What happens when you break things you can’t measure?

As the dust begins to settle and we can start to see what’s been happening beneath the surface of the crisis, it becomes clear how much of our day to day business had become dependent on systems of some sort, and how fragile those systems are to disruption.

Beneath the more predictable issues with logistics companies, airlines, oil companies and anything that moves stuff and people about are far more subtle, but probably longer lasting challenges which money, not even the amounts that entitled corporations are demanding of somebody else’s money, will solve.

Our love of and near addiction to data leads us to focus on things we can measure, whilst beneath that the things that really matter, those areas that are harder to measure, have broken.

It may be hard to put them back together, and even where we do, the cracks will show.

And can’t see?

Apparently strong structures – from aircraft to bridges – fail unexpectedly. When we look for why, it’s the things beneath the surface – software bugs, metal fatigue, organisation culture that is wilfully blind because its focus is on the measurable – that are often found to be the root cause.

I suspect in this crisis, it will be relationships. As millions of people are put into the inherent uncertainty of furlough or more obvious uncertainty of redundancy, as probably more than a million SME businesses fail and more than a few corporates go the same way the whole mix of established work relationships evaporate. They are unlikely to recover, and cannot be glued back together the way they were.

The New Refugees

I spend a lot of my time talking to people in businesses- owners, managers employees, and individual corporate partners who are the edge of change, dealing with radical change or in areas of exploring new areas. The threads that hold them to the organisation are often weak. They are talented, often driven people with ideas and purpose of their own who sit a long way from the comfortable, often complacent centre. They are the ones experiencing what is happening, not reading about it after the event.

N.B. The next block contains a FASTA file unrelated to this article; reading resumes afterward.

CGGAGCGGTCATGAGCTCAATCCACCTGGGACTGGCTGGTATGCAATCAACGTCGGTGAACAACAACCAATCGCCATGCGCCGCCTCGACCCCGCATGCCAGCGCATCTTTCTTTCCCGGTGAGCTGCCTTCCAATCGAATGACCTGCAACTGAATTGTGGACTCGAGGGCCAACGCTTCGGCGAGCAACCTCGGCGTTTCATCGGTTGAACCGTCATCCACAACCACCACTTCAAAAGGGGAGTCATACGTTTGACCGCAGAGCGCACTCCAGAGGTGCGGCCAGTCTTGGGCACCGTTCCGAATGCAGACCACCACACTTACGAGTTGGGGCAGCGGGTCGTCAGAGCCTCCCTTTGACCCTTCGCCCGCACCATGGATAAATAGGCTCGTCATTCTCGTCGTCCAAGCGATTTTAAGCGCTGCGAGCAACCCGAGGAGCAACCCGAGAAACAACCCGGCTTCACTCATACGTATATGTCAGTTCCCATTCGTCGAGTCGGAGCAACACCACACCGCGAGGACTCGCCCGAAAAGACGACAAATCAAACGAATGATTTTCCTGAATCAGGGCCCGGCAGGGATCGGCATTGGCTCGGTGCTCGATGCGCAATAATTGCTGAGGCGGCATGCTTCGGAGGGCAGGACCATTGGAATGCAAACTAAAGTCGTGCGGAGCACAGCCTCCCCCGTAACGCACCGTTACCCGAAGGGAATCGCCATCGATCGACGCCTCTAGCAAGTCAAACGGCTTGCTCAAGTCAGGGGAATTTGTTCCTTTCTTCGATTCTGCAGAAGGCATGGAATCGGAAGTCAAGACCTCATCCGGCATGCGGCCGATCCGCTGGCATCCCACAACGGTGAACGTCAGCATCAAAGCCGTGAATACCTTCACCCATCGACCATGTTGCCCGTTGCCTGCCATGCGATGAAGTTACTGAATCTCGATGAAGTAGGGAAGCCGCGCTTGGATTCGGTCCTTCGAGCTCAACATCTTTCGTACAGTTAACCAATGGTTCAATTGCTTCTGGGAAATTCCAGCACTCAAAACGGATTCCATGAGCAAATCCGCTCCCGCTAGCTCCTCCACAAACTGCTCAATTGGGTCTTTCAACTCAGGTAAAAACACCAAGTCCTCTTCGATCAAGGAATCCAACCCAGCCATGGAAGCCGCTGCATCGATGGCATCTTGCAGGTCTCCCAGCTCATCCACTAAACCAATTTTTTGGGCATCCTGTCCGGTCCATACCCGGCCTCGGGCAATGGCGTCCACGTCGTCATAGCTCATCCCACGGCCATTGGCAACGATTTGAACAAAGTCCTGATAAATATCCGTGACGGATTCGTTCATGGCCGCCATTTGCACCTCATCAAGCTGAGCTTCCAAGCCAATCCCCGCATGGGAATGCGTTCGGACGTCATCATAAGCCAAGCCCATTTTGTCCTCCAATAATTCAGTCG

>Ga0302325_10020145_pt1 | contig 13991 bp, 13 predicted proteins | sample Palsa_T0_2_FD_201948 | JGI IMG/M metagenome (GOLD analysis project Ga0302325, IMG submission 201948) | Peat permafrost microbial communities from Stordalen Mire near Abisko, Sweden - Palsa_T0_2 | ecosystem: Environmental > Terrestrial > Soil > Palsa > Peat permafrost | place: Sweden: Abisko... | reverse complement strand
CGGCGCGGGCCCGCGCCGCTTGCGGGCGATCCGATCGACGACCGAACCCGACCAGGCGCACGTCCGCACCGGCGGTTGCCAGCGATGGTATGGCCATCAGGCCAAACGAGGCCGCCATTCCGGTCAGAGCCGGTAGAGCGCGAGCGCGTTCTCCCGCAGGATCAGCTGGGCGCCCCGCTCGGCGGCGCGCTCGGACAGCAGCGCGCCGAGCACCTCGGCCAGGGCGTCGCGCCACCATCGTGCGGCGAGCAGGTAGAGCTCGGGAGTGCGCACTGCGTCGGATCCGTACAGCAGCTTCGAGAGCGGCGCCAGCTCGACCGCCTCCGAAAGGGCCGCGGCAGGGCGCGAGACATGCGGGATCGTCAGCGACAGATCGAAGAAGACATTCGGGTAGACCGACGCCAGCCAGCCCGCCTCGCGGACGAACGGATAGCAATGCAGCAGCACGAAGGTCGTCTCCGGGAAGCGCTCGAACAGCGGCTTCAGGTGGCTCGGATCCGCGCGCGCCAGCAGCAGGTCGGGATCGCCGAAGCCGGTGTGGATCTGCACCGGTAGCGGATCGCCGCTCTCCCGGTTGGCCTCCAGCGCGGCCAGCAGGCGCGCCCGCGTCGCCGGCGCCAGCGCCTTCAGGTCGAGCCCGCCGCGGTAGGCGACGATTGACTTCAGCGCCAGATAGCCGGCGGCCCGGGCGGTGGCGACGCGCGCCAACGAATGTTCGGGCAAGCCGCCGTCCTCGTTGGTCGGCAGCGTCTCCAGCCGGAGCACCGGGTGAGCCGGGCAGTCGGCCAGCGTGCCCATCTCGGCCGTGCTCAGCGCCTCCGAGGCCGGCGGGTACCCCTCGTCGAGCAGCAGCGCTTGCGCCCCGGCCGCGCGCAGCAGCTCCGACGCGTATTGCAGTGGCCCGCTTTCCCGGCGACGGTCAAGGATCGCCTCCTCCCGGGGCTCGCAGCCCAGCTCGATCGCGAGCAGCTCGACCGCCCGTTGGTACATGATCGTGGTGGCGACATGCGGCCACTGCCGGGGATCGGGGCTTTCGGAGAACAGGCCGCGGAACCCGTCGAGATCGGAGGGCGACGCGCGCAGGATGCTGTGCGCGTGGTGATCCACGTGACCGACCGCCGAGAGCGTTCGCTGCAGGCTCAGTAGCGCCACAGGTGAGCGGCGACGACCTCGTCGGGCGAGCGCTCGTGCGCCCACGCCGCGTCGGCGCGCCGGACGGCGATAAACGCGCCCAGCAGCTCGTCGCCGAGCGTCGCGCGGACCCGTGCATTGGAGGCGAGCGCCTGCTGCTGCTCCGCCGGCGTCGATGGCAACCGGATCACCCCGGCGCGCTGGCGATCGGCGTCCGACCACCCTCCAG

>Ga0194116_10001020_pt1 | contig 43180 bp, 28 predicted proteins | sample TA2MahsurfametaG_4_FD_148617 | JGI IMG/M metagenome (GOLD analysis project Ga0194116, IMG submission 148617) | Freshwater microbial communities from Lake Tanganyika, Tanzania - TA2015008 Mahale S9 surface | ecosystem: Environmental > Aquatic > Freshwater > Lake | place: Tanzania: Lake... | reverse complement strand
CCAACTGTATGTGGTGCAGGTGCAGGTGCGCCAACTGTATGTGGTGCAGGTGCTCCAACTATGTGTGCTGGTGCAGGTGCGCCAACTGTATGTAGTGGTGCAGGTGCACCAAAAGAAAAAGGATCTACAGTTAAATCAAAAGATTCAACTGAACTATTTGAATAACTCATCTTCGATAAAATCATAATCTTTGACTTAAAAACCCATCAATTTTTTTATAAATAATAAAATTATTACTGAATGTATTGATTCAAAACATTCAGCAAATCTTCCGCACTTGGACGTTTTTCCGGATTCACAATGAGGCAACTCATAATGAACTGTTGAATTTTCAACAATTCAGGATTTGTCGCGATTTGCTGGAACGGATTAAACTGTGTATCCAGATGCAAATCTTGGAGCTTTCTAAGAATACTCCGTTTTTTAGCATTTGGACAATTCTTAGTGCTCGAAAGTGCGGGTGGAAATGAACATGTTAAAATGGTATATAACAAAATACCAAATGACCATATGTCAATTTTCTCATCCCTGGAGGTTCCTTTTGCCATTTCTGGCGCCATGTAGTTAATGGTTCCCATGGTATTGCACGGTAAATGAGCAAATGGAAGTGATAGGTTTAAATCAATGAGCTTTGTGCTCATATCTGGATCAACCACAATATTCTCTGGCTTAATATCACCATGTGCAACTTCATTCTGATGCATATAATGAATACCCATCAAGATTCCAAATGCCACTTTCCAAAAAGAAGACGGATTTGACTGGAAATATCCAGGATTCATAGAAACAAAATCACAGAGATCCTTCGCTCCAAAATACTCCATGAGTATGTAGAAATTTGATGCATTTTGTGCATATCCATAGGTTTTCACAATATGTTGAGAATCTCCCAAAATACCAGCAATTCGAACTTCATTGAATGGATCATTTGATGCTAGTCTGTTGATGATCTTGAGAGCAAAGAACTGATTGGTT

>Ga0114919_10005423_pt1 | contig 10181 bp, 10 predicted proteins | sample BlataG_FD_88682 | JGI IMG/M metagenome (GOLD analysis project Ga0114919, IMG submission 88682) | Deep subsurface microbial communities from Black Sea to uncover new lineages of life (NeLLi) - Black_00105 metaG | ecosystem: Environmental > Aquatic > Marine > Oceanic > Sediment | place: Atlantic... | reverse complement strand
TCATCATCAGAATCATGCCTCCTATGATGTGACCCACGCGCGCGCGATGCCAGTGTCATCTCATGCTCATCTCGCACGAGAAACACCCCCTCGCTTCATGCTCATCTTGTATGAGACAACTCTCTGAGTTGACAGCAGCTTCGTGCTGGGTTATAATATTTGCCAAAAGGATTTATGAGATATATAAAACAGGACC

In the last few weeks, many of those threads have been further weakened, if not broken. If not furloughed, or made redundant the projects they have been working on have come to a screaming halt as business “goes to the mattresses”. When landlords and suppliers aren’t being paid, “non essential” projects and “soft spend” – training, marketing, research – stand no chance.

They are largely being left to fend for themselves, as the attention of business moves outwards to the markets and financiers, not inwards to their vital organs.The body corporate starts to fail, at first gradually, then before long, suddenly.

When I talk to these people, vital to the effective long term health of the organisation but “inefficient” in the short term, they sound like refugees. Disoriented and disillusioned, but far from helpless.

The Law of the Few

There are many models of what makes organisations vibrant, and all of them are remarkably consistent in showing an underlying “law of the few”

I’m familiar with the term, as many will be from Malcolm Gladwell’s work “Tipping Point”. He uses three archetypes:

  • The “maven” – those who know, who have mastery of their subject
  • The “connector” – those who sit at the vital nodes in communication networks. The people you want when you want to get an introduction to somebody you don’t have any credibility with, and want to talk to
  • The “salesperson” – the persuaders. The people who convince those you need to convince through their personal presence.

These people have two key characteristics:

  • They are scarce – in total, probably fewer than 10% of the workforce, and not identifiable by job role. They are more often than not the people who customers rely on to make things happen, and sit at the edge, not the centre of the organisation.
  • They are essentially independent and highly mobile. They work for the organisation because it suits them, not because they have to.

These are the people the 90% are dependent on when things get rough.

So what happens now?

The same thing that happens when you drop the phone. You lose connection.

The problem (if you’re an organisation) and the opportunity (if you’re one of the few) is that people are not phones you own that can be repaired.

They don’t break. They are always on.

They will use the skills that make them vital to the future to find a new home. They are like cats. You never own a cat, it just chooses to live with you whilst you feed it and care for it.

If you’re an organisation:

Of course cash is King, but if you don’t pay enough attention to your vital few, you may be left with a much depleted Kingdom in the not so distant future.

If you’re one the the vital few:

This is your time. Choose wisely. This period will not last very long.

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